Opium War (Yapian zhanzheng)

Author
Synopsis
Historical Drama starting in 1839 in Guangzhou where British merchants dealing with opium are to be executed because the opium is destroying the Empire. After the burning of 20,000 boxes of opium by the Chinese England declares war, because the burned opium was the property of the British commercial attache who had bought it from the British merchants. (IMDB)
Year Released
1997
Publisher
Emei Film Studio
Country
China
Chronology
Region
Subject
Rating
4
Average: 4 (1 vote)

Reviews

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Informative, but a little difficult to follow

Field of Interest/Specialty: Social Studies
Posted On: 11/29/2016
4

I originally picked to watch this film because I had heard of the Opium War, but really had very little knowledge of what actually happened. The film does a good job illustrating why the the trade of opium was detrimental to the country and why the British were intent to keep the trade going. Following the fighting, the film then helps illustrate how the English did gain control of Hong Kong, the effects of which can still be seen today. Overall The Opium War does a great job when it comes to helping students visualize how certain events took place or how they impacted each other, albeit in a dramatic fashion.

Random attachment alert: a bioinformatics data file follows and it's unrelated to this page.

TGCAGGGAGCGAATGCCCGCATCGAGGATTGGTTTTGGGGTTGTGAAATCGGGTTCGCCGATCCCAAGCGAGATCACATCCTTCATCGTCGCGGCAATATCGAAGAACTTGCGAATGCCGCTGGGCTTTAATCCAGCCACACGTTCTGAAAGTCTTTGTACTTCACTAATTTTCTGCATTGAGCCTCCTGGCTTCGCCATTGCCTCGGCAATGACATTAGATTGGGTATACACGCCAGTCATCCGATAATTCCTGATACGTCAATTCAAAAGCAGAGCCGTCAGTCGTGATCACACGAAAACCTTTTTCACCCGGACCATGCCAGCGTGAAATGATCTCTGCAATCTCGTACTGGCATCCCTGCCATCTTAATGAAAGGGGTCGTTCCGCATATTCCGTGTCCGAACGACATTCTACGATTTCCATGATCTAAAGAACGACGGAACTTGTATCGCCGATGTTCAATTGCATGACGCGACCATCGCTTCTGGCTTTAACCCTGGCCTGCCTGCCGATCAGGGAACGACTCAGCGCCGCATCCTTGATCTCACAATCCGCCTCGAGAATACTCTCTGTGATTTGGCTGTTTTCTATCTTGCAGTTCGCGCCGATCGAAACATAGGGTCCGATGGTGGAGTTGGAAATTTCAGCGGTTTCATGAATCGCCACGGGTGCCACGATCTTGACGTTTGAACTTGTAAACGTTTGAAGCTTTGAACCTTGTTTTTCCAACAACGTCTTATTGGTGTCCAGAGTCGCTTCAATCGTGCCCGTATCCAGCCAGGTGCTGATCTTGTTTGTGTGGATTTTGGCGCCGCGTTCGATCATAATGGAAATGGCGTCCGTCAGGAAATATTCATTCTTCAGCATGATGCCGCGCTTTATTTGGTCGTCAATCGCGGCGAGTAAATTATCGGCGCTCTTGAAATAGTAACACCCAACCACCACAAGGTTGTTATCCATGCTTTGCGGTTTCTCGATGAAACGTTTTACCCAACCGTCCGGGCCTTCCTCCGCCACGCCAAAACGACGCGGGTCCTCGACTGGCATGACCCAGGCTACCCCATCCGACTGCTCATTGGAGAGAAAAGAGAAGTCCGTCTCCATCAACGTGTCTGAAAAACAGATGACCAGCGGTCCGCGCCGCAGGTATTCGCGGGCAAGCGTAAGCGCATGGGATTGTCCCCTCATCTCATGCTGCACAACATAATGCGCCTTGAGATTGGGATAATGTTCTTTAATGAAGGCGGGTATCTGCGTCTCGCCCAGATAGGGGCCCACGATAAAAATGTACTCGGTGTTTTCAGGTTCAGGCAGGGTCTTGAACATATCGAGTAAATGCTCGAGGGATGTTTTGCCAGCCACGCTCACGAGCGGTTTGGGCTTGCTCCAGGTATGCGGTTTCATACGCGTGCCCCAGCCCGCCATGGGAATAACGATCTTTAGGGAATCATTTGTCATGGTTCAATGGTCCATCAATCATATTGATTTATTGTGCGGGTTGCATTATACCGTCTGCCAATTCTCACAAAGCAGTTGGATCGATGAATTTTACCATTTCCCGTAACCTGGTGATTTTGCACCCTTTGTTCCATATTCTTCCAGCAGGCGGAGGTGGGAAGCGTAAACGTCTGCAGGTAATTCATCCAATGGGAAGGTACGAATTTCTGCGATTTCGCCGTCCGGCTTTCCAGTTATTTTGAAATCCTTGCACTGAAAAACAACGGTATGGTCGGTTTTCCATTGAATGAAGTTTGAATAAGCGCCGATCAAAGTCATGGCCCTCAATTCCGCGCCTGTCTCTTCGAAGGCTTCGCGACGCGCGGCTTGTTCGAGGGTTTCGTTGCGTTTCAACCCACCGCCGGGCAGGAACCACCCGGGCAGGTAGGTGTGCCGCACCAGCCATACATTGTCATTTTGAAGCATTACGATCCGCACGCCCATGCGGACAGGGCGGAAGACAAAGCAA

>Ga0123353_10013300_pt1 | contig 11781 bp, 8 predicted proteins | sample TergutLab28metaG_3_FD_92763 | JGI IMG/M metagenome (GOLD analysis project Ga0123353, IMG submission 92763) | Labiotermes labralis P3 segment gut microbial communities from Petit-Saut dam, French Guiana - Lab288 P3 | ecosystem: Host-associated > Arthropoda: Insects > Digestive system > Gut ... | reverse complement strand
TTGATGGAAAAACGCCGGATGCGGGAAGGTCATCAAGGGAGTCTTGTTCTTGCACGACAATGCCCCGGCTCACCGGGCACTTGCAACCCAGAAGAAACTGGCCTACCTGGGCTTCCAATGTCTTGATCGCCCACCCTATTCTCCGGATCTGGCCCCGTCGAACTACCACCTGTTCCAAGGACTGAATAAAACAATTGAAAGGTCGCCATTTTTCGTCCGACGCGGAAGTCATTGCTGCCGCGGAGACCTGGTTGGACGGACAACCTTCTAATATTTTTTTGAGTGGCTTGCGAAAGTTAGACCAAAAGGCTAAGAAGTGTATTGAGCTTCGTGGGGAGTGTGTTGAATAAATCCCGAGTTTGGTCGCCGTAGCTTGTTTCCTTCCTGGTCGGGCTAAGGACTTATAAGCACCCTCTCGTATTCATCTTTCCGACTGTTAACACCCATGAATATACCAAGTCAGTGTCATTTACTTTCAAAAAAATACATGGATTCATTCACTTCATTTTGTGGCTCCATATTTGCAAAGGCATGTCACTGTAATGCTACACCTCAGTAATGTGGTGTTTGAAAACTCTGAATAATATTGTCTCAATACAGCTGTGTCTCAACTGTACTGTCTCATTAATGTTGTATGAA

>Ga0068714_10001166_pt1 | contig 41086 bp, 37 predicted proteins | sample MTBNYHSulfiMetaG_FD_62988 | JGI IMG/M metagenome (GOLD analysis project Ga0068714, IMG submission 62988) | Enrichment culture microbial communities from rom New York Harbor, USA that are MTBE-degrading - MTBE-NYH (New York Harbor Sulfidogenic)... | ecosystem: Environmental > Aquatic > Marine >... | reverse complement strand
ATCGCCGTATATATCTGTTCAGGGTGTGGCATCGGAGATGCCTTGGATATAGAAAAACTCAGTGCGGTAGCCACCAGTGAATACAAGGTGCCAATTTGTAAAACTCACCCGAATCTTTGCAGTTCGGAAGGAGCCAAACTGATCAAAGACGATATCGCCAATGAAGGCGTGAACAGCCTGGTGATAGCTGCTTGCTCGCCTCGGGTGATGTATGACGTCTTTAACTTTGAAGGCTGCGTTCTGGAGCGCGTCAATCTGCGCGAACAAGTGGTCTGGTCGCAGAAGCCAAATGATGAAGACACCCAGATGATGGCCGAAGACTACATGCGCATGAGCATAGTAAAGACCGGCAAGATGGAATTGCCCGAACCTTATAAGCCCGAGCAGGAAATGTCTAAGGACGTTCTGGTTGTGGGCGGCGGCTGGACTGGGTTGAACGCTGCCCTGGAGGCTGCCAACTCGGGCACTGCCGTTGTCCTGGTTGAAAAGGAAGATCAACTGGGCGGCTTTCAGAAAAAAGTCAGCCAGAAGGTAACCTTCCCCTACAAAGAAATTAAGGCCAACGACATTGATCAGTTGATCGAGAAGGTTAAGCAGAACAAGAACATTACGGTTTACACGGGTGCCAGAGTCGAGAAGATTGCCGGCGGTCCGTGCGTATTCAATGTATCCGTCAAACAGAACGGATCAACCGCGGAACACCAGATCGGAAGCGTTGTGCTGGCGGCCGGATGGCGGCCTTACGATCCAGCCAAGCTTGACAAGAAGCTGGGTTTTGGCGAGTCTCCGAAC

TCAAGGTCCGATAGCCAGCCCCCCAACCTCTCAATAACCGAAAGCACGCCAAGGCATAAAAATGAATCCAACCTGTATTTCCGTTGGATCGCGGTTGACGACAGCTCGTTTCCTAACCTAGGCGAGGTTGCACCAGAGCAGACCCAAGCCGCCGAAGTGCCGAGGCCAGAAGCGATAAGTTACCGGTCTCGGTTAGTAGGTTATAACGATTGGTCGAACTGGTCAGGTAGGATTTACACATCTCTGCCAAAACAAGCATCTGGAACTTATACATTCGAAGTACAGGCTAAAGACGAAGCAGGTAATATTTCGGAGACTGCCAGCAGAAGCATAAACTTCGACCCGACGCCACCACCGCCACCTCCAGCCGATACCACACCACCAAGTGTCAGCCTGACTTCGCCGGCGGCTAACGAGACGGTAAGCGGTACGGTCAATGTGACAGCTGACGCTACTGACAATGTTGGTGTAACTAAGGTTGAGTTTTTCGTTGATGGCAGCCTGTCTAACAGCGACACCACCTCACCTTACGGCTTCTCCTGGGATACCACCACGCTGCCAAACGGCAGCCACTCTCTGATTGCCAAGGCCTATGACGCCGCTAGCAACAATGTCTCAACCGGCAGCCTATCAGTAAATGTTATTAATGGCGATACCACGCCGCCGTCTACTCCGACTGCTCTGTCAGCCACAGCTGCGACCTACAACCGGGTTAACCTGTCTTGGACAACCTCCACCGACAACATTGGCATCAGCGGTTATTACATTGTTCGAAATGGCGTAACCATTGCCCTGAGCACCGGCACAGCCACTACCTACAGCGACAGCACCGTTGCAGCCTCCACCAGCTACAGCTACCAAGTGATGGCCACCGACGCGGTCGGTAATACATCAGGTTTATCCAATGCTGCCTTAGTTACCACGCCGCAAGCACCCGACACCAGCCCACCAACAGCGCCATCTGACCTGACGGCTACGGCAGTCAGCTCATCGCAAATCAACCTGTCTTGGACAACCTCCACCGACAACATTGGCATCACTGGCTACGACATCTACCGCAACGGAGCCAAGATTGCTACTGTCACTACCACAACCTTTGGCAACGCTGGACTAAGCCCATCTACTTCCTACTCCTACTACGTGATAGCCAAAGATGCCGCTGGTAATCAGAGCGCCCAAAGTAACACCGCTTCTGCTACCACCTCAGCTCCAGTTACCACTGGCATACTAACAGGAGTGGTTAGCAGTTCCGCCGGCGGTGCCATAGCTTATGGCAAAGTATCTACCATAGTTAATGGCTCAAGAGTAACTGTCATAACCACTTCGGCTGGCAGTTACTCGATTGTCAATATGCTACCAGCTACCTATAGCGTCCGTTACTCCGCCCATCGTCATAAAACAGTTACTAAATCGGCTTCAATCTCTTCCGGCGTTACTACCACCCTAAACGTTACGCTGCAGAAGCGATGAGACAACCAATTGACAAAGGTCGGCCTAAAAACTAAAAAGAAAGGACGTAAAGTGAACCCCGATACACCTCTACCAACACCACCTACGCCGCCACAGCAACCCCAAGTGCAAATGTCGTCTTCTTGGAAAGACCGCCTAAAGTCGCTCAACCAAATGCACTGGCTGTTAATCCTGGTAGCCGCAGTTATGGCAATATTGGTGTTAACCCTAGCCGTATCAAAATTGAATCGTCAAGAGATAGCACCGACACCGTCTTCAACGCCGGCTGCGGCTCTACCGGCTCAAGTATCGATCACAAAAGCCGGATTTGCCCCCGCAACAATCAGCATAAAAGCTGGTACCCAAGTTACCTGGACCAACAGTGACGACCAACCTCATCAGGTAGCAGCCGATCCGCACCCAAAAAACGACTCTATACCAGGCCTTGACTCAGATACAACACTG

The one critique I would personally have of this film is that the subtitles don't match up with when some of the characters speak. This could be a problem for some students, as even I had some issues about who was saying what.
Potential uses of this film would be for a high school World History/Cultures class. It would be difficult to keep the attention of students younger than this age group. While The Opium War could be used to illustrate the historical events, it could also be used in an activity on bias. In doing some research on this film, there were some criticisms that since the Chinese government funded the film, incidentally around the time that the United Kingdom gave control of Hong Kong back to China, there were definitely some strong bias that made the Chinese government look more like the champion of the people whereas England was the villain. While there are aspects of the history that are accurate, it could be used as a good comparison of how the government uses the media to promote a better message for itself.